Poll says Public Mostly Not Interested in NSA Surveillance Debate
A Pew Research Center poll says that most of the American public is tuning out the policy debate over government surveillance.
The poll shows that half the public said they had heard nothing at all about President Obama’s speech last week that outlined new restrictions on the National Security Agency. Only eight percent of those surveyed said they had "heard a lot" about Obama’s plans.
Of those who said they had heard at least a little bit about the speech, the overwhelming majority said they thought the president’s plans would have little impact either on protecting privacy or on hindering the government’s fight against potential terrorist plots. About 1 in 5 said Obama’s plans would increase the protection of individual privacy and about 1 in 8 said it would make fighting terrorism more difficult.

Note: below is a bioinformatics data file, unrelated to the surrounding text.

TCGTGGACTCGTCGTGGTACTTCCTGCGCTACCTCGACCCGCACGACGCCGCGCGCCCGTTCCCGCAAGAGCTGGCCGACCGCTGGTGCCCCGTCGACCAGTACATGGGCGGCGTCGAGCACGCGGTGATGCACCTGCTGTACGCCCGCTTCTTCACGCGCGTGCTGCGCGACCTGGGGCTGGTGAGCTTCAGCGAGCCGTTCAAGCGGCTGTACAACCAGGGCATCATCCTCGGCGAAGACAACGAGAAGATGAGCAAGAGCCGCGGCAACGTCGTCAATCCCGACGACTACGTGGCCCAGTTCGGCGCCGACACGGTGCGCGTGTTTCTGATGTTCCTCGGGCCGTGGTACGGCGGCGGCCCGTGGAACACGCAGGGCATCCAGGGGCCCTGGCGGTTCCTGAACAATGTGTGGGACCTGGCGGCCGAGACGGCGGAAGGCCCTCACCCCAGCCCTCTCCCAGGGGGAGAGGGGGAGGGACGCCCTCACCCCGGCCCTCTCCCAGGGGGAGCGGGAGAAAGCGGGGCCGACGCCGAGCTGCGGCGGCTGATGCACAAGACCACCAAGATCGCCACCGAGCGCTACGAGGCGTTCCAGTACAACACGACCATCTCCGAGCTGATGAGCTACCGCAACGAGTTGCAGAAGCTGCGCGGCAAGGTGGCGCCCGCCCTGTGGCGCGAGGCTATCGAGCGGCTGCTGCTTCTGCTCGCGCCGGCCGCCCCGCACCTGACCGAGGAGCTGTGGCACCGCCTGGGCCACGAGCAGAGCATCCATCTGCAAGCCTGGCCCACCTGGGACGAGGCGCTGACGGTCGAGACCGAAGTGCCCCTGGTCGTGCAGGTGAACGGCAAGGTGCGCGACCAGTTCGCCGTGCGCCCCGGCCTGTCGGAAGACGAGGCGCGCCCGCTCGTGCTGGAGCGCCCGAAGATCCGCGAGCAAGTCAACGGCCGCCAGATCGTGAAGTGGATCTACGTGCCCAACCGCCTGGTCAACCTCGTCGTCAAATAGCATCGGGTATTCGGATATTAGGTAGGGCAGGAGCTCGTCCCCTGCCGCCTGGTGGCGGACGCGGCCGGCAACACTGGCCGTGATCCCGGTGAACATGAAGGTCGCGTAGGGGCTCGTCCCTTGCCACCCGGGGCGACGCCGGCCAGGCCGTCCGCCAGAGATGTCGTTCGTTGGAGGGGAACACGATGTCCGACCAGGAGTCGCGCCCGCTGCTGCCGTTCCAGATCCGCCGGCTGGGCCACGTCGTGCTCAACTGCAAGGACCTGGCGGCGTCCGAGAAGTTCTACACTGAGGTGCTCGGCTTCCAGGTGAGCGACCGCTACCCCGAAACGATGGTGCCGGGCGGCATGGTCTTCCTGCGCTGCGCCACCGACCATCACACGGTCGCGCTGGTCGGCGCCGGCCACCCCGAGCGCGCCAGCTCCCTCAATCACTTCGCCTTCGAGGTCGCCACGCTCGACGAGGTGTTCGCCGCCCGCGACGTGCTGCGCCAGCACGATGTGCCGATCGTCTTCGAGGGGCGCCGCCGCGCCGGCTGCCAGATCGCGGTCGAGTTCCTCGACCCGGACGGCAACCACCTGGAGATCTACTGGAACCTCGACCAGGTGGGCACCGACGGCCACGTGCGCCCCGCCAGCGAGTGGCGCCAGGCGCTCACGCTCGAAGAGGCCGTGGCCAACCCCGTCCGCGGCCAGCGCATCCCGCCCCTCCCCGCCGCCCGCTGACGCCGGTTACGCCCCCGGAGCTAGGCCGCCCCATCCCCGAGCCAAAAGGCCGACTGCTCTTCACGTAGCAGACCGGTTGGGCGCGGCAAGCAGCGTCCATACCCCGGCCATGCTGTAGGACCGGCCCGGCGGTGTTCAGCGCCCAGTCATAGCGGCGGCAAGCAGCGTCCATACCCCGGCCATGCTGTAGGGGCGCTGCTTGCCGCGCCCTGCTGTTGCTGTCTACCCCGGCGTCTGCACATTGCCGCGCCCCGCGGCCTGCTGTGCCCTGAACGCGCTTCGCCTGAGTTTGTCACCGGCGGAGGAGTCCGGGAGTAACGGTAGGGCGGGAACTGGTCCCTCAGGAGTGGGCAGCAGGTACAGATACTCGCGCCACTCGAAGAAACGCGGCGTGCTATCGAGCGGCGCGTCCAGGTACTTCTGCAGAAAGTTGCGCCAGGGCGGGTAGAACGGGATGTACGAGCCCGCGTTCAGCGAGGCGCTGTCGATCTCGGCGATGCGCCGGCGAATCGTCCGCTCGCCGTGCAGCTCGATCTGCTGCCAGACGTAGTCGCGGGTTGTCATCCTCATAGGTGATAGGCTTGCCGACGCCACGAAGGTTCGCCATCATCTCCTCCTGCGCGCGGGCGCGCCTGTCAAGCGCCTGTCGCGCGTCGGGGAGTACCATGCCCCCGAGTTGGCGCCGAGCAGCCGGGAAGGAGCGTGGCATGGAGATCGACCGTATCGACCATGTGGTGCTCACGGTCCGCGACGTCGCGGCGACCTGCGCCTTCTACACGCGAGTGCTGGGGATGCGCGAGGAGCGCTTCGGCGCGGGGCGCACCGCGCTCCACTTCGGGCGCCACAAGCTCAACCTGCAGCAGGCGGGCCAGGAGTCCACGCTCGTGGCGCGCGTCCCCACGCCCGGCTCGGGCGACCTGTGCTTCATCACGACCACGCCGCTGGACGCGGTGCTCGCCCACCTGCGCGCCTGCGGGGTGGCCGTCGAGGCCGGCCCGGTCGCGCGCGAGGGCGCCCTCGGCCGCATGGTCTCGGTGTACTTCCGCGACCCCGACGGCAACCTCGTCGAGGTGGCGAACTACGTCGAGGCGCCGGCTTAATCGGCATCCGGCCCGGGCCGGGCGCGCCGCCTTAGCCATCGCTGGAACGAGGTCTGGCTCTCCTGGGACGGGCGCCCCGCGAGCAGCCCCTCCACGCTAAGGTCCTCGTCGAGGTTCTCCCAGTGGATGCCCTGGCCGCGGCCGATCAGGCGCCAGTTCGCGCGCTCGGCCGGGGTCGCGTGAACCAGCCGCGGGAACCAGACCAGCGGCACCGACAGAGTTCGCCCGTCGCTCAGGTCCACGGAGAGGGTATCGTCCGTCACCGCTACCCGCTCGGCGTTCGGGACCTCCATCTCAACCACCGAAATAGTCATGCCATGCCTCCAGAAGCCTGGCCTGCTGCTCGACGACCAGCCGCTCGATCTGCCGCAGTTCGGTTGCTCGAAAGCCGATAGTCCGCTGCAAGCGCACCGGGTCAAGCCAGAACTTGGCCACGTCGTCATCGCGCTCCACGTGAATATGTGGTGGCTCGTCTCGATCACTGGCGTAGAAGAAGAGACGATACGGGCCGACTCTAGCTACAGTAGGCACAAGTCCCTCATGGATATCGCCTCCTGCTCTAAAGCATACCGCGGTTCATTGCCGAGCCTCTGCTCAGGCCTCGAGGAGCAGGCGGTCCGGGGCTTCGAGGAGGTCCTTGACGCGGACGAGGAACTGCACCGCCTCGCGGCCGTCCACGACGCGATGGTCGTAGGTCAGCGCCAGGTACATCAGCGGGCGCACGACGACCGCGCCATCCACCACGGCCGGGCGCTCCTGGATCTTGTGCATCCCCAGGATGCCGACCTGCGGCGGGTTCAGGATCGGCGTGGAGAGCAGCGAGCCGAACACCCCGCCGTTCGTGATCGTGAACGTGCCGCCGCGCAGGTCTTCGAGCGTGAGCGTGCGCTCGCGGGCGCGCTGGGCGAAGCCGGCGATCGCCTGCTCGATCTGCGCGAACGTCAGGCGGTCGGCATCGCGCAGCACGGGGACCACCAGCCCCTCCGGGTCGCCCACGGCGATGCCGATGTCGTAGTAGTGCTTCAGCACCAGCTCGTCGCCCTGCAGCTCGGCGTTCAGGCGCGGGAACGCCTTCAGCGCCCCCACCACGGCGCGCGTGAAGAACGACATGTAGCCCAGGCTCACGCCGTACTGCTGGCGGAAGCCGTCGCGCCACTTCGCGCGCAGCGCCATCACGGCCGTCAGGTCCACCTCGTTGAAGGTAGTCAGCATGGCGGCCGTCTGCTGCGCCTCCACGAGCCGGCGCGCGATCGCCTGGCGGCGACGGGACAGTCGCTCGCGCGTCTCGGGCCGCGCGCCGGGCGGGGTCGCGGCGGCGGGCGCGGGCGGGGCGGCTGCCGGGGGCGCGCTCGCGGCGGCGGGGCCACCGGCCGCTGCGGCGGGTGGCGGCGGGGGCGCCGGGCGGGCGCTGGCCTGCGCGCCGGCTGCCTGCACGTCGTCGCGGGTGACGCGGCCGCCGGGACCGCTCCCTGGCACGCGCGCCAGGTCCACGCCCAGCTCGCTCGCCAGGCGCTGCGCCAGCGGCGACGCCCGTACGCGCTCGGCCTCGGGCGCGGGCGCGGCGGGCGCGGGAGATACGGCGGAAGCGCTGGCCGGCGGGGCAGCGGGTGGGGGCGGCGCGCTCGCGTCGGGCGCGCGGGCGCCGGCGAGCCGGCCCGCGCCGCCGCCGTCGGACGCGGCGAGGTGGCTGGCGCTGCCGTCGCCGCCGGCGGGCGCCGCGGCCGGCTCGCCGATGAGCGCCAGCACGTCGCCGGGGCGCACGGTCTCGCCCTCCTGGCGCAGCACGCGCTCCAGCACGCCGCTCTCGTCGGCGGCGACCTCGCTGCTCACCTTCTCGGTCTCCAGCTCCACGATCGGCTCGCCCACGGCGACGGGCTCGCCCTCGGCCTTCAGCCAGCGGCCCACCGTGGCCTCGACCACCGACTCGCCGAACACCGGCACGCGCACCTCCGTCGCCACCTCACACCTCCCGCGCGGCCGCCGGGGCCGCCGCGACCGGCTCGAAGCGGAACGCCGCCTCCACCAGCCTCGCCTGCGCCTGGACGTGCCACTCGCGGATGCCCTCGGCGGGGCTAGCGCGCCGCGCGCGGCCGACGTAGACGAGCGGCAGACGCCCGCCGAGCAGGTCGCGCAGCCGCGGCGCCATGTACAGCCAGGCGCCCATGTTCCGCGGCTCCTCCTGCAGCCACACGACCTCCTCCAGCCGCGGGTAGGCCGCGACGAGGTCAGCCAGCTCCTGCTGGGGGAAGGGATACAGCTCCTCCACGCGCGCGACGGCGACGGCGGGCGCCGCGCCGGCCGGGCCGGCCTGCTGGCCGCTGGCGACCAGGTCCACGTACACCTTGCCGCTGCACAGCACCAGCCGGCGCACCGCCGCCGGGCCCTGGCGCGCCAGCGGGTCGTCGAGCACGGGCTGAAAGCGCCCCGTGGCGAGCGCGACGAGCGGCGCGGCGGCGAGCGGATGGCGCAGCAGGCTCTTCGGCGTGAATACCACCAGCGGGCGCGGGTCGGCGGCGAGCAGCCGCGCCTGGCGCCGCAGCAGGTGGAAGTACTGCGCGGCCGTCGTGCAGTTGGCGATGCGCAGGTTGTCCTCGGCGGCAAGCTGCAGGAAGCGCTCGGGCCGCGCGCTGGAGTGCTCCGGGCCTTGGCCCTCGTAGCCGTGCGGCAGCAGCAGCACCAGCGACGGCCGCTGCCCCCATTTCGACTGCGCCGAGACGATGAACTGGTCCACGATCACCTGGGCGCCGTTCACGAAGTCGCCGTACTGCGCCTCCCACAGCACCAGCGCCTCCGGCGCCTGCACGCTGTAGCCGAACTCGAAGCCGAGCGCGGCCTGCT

Last July, a Pew poll showed the public approving of the programs by a narrow margin. By 48% to 41%, the public said that current limits on what the government collects are not adequate.
With regards to Edward Snowden, the poll showed that the public is almost equally divided on the question of whether he has served or harmed the public interest, with Americans younger than 30 significantly more inclined to see his actions positively while those over 65 see them negatively.
By 56 percent to 32 percent, Americans said they thought the government should pursue a criminal case against Snowden. Those under 30 divided evenly on the question, while all other age groups supported prosecution by large margins.